More than 300 U.S. bishops, archbishops and cardinals are here this week for their annual meeting and will weigh in on subjects ranging from criminal justice reform to the snarled peace process in the Middle East.
In his opening speech to the bishops, President Joseph A. Fiorenza, bishop of Galveston-Houston, said the church has much to be proud of but acknowledged the shortcomings of church leaders.
"Some today, for their own reasons, emphasize troubles and divisions within the church," Fiorenza said. "In the spirit of the Holy Father's own confession of sins and request for forgiveness, we know that we are not as united among ourselves as we should be and that, as always, there are difficult problems that need solutions."
But Fiorenza cautioned against the "temptation of cynicism" and said a new homegrown U.S. saint -- Mother Katherine Drexel of Philadelphia -- offers an inspiration for church members and leaders.
"This cynicism is an envy of truly good people which does not inspire imitation of them but a search for flaws which then becomes the excuse for not imitating them," Fiorenza said.
Throughout the week, the bishops will attempt to focus on pressing national and international concerns while a group of determined protesters plan an equally strong effort to rally against the bishops' most controversial positions.
As many as 500 gay rights protesters were expected to hold a vigil outside the Basilica of the National Shrine of the Immaculate Conception as the bishops gather for Mass on Monday night. On Tuesday those same protesters are planning a demonstration outside the bishops' downtown hotel and plan to be arrested.
Led by the ecumenical group Soulforce, the protesters say the Roman Catholic Church's positions against homosexuality are "killing" gay Catholics. So far, the bishops have said little in response. A letter from Fiorenza asked for calm during the demonstrations.
During Monday's opening session, a woman caused a stir among the bishops when she seized a microphone and begged the bishops to ordain women as priests. "Take us women down from the cross and experience the joy that comes from justice-making," said the woman, identified by observers as Janice Sevre-Duszynska.
One of the most controversial items on the bishops' agenda has been postponed, angering pro-choice Catholics who say the bishops are trying to curtail womens' health care "behind closed doors."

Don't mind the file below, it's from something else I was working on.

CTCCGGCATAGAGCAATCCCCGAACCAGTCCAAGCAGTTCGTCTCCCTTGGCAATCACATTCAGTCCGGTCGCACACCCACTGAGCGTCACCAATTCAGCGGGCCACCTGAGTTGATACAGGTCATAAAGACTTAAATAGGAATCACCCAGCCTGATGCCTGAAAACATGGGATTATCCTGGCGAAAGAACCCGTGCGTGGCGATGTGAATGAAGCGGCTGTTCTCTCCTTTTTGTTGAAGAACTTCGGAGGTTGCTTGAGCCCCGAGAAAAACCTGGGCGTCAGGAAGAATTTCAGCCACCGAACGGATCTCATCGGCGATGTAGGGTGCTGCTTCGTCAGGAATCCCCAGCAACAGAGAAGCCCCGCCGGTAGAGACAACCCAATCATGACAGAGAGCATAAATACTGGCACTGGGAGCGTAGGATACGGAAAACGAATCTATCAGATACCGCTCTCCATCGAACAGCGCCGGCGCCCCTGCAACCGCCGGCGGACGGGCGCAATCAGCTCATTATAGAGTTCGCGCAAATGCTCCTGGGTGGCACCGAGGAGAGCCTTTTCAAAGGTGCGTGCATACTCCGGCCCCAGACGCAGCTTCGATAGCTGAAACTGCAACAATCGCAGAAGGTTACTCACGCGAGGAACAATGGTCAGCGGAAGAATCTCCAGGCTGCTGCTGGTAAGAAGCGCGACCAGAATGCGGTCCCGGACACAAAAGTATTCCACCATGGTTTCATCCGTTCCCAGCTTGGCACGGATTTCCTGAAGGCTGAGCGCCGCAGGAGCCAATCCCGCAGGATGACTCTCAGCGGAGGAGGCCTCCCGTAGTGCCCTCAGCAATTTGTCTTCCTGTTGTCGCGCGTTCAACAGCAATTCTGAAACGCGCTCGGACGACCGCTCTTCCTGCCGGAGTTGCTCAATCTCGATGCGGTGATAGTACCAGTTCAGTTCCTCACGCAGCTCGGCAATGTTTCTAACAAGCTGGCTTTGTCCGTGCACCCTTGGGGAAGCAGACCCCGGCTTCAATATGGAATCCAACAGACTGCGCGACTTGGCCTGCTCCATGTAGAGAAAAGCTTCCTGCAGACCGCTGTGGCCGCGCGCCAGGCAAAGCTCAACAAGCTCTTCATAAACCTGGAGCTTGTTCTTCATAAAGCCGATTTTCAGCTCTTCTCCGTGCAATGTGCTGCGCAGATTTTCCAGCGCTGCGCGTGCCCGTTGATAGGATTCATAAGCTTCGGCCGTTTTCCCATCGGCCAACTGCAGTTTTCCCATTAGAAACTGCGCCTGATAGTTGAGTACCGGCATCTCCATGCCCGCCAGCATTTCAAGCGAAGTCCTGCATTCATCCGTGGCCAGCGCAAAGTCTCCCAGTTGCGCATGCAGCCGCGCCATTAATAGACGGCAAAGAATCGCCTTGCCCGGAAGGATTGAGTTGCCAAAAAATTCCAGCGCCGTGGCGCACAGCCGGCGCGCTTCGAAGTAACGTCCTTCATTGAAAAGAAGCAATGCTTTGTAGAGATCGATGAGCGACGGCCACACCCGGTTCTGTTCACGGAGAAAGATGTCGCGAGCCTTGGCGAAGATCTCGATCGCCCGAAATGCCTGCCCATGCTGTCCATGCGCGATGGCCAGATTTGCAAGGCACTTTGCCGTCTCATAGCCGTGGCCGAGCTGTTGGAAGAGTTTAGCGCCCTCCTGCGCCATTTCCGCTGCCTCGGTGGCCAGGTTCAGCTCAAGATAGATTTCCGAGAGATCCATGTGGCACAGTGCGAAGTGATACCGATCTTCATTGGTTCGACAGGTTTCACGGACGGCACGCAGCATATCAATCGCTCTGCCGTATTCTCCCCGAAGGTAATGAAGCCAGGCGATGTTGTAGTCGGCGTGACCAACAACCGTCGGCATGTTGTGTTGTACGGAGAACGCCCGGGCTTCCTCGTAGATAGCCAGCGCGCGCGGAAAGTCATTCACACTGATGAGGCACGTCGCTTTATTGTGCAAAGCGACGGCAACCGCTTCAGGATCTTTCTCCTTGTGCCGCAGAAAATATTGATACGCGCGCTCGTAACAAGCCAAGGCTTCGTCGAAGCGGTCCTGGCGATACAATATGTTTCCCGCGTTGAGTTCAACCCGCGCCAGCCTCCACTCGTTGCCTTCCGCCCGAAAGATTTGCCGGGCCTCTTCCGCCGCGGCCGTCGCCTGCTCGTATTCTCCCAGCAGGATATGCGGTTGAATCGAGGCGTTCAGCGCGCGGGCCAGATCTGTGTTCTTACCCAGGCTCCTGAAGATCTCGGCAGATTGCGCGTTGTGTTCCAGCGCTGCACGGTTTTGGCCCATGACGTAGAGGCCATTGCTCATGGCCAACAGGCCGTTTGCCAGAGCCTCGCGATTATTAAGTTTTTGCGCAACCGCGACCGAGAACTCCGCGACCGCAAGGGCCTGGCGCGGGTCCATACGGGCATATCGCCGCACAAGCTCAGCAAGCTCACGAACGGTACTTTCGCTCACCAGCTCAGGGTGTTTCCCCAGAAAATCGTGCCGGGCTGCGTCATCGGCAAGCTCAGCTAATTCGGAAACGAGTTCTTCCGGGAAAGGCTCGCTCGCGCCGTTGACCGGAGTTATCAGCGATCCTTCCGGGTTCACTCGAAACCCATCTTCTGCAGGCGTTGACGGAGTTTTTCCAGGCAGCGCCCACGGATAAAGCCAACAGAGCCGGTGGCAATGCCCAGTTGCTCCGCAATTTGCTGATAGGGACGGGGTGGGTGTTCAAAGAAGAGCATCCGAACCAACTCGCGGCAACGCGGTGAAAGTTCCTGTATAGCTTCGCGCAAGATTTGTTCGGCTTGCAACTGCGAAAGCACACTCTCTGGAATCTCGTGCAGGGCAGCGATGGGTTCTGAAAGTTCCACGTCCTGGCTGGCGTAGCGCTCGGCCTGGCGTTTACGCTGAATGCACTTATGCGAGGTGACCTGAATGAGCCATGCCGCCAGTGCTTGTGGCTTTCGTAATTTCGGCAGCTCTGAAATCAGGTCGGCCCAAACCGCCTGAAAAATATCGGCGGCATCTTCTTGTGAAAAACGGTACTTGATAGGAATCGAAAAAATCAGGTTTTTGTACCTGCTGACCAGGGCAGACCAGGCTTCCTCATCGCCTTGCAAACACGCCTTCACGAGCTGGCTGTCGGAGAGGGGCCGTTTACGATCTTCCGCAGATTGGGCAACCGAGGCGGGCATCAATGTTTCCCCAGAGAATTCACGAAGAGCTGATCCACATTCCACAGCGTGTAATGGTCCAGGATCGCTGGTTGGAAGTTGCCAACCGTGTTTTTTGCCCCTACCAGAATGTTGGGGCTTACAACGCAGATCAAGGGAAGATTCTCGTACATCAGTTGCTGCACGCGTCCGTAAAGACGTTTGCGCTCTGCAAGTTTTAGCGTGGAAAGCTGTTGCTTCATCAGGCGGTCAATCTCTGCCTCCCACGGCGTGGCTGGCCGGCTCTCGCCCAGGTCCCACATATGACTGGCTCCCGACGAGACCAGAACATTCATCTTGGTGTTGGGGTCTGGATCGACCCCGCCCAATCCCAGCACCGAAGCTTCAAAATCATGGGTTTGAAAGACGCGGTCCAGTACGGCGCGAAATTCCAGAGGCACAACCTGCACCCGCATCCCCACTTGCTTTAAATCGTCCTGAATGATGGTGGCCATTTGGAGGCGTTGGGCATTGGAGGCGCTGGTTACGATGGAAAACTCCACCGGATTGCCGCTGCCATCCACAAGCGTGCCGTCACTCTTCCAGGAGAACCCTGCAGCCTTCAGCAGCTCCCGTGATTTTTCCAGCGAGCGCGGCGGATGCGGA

The proposal, coming in a directive from the Vatican, would bar secular hospitals that merge with Catholic facilities from providing tubal ligation (tube-tying) services. Msgr. Francis Maniscalco, a bishop's spokesman, said discussion was postponed because the bishops have not had time to read the newest draft of the proposed changes.
Still, pro-choice Catholics say the bishops have refused to release copies of the new proposals and accused the bishops of keeping non-Catholic hospitals "in the dark" about what may or may not happen.
"We have already seen that the tendency is to say, `Oh, don't worry, everything's going to be OK, nothing's going to change,"' said Francis Kissling, president of Catholics for a Free Choice. "But there's been no indication that that is what is going to happen."
During Monday's session, bishops heard opening statements on a number of proposed statements. Cardinal Roger Mahony of Los Angeles presented a statement on criminal justice reform that called for "a search for justice that is tempered by mercy" but said the nation needs to move beyond "sound bite" policymaking.
"We will not tolerate the crime and violence that threatens the lives and dignity of our sisters and brothers, and we will not give up on those who have lost their way and have been caught up in crime and punishment," he said.
Boston's Cardinal Bernard Law presented a statement on the flaring tempers in the Middle East, calling both Israelis and Palestinians back to the table.
"Clearly, there will be no genuine peace for Israel without justice for the Palestinian people," Law said. "Nor will there be genuine justice for the Palestinian people without peace for Israel."
The bishops are scheduled to vote on the criminal justice and Middle East statements on Wednesday, as well as on a new set of guidelines for Catholic art and architecture, and a statement decrying the "culture of death" in the U.S. Supreme Court's decisions on abortion.